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Iraq: Humanitarians deeply concerned for remaining civilians in ISIL-held areas

05 Jul 2017
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Many have fled the violence and the ongoing destruction of Mosul as did this women and child carrying their belongings as they flee fighting between Iraqi security forces and ISIS in the Al-Mamoon neighbourhood, west Mosul (March 2017). Credit: UNICEF/Romenzi

Since the Mosul operation began in October 2016, some 916,000 people from that city have been displaced. After the recent defeat of ISIL in most parts of Mosul, a significant number of people have returned to their homes. However, about 692,000 people are still displaced and require some type of humanitarian assistance.

Humanitarians are deeply concerned about the safety and well-being of civilians in the remaining ISIL-held part of western Mosul, as military operations in the Old City continue. Estimates of how many people remain in the Old City vary, but lower estimates range between 10,000 and 20,000 people. Al-Anbar and Kirkuk Governorates are also partly under ISIL control. In Al-Anbar, an estimated 80,000 people are still living in ISIL-controlled areas. And in Kirkuk Governorate, the number of displaced people who have managed to flee the town of Hawija had exceeded 98,000 as of 25 June, but some 50,000 to 60,000 people are still in this ISIL-controlled town.

Humanitarians do not have access to these areas, hence their extreme concern for the safety of civilians who are stranded in the conflict zone and trying to leave. These people face extremely high risks of cross fire, direct targeting and being used as human shields by ISIL. Those who have managed to escape west Mosul report increasingly deteriorating conditions.

Given the drastic shortage of potable water, people are relying increasingly on unsafe water sources. Malnutrition among children arriving from west Mosul has also increased, and half of west Mosul’s female population require sexual and gender-based violence response services. Since October 2016, only 15,000 people have been able to access and receive support at trauma-stabilization points.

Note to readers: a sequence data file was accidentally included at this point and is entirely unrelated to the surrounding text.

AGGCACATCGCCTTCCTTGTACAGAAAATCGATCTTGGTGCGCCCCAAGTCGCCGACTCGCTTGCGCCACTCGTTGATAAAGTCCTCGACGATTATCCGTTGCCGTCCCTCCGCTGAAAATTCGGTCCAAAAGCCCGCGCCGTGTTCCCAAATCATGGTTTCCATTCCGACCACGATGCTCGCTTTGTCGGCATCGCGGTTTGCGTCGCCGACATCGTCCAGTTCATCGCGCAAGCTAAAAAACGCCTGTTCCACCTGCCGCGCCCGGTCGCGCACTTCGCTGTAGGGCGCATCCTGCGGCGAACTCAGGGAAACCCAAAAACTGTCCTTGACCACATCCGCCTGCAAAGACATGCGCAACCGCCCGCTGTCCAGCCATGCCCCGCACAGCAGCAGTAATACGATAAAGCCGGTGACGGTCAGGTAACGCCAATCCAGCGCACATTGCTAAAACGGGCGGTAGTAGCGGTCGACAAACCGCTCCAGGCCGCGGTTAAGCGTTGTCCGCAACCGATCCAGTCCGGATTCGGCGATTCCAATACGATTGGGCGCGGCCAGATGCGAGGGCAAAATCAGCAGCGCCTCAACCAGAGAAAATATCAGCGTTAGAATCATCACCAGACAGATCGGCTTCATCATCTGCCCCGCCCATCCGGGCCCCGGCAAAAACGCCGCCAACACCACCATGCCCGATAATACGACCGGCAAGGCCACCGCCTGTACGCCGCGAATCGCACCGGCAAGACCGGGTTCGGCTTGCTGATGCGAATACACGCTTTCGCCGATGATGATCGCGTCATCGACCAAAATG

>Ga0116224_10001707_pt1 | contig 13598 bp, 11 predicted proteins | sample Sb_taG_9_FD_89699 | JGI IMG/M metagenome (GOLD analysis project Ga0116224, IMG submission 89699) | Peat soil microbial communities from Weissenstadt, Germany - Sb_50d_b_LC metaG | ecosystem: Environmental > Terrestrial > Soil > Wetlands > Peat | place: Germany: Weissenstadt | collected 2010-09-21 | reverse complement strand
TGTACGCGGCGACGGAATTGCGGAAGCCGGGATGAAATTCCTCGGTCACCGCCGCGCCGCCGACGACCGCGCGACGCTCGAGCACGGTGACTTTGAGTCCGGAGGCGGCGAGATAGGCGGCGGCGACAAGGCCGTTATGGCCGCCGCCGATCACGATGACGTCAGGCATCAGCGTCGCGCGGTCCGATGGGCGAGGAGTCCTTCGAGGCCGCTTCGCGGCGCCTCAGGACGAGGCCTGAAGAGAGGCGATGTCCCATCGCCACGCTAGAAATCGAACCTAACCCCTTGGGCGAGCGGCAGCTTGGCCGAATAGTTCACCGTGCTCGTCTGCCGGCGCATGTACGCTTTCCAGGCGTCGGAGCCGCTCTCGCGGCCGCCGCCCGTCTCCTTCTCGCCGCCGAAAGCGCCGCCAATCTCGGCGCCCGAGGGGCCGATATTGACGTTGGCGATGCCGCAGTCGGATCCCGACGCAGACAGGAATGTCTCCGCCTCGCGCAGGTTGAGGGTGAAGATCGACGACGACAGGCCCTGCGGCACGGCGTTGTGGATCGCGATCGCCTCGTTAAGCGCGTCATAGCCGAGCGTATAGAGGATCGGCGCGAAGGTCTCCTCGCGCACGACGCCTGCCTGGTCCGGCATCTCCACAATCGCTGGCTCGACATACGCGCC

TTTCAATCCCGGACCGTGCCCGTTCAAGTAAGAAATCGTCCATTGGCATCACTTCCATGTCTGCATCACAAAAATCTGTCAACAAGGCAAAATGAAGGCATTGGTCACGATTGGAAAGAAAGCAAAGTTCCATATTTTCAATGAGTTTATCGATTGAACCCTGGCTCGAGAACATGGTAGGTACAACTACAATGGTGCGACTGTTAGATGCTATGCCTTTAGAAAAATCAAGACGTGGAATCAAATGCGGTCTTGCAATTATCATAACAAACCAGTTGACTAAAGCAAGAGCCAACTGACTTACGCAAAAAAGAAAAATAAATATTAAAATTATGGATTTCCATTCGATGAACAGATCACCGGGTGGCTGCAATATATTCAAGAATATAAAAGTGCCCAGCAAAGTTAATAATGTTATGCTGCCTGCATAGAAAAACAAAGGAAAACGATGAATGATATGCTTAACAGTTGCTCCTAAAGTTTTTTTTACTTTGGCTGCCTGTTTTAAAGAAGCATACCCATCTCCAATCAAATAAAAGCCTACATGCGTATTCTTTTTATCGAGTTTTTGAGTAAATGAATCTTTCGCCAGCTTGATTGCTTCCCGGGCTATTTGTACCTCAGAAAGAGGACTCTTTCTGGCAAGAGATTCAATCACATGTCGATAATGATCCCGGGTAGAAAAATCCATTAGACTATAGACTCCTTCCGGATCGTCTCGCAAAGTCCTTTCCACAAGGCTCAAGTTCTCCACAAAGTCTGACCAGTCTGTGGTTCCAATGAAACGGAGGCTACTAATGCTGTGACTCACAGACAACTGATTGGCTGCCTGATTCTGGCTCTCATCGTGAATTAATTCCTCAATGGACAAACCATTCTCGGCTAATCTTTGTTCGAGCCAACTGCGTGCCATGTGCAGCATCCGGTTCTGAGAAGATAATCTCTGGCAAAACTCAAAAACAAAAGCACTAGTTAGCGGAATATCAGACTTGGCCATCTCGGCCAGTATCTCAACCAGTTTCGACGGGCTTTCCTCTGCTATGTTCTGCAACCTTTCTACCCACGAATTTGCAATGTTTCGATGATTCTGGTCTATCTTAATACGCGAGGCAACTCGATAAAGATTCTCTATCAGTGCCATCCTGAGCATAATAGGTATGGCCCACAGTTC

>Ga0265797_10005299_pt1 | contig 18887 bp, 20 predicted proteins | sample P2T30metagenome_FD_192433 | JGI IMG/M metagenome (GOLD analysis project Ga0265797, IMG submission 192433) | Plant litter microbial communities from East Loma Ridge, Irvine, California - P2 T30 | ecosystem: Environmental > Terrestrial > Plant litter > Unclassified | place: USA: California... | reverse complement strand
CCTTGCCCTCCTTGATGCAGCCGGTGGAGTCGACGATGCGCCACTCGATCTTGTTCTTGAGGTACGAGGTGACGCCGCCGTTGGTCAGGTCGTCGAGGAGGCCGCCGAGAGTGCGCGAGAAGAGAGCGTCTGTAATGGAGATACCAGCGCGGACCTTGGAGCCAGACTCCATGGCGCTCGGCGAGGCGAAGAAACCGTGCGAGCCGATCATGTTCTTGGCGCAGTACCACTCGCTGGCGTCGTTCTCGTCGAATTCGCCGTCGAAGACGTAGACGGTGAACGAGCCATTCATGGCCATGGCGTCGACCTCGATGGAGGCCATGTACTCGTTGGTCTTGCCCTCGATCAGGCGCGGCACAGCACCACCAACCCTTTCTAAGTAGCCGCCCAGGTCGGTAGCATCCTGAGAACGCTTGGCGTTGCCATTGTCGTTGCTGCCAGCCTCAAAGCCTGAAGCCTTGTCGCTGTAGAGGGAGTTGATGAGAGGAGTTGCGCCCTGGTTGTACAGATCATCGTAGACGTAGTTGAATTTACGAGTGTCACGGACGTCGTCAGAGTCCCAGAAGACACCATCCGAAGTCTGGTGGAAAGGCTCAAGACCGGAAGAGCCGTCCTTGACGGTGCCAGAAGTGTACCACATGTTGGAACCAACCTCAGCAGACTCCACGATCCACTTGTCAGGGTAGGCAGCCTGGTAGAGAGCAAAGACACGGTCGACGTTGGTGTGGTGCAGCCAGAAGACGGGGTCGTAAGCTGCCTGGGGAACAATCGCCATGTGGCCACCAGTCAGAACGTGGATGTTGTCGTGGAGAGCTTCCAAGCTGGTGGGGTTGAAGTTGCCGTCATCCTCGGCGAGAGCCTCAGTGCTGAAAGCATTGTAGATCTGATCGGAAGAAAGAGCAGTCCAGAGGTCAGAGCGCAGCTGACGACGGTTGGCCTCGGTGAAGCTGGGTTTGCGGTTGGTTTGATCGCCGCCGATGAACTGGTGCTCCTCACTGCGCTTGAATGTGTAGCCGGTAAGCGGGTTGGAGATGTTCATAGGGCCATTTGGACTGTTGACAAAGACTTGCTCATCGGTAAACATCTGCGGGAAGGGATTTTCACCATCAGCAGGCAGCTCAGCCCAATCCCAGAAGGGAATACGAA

Humanitarians are doing their utmost to provide emergency assistance to displaced civilians, those on the move and those inside Mosul. About 1.9 million people have received front-line emergency support to date, including food, water and basic hygiene items. Humanitarian actors are trucking 6.4 million litres of water into Mosul each day, and shelter capacities have kept pace with needs, despite the speed and fluidity of civilian displacement. A total of about 7,900 plots, which provide sufficient space to accommodate 45,000 people, were available as of this week for immediate occupancy in 19 camps and emergency sites.

But despite humanitarians’ progress, more needs to be done, as this complex emergency remains significantly underfunded. Of the US$984.6 million required for the Iraq Humanitarian Response Plan, only 42.1 per cent is funded. This leaves a funding gap of $570 million to meet the most pressing needs and to provide life-saving humanitarian assistance.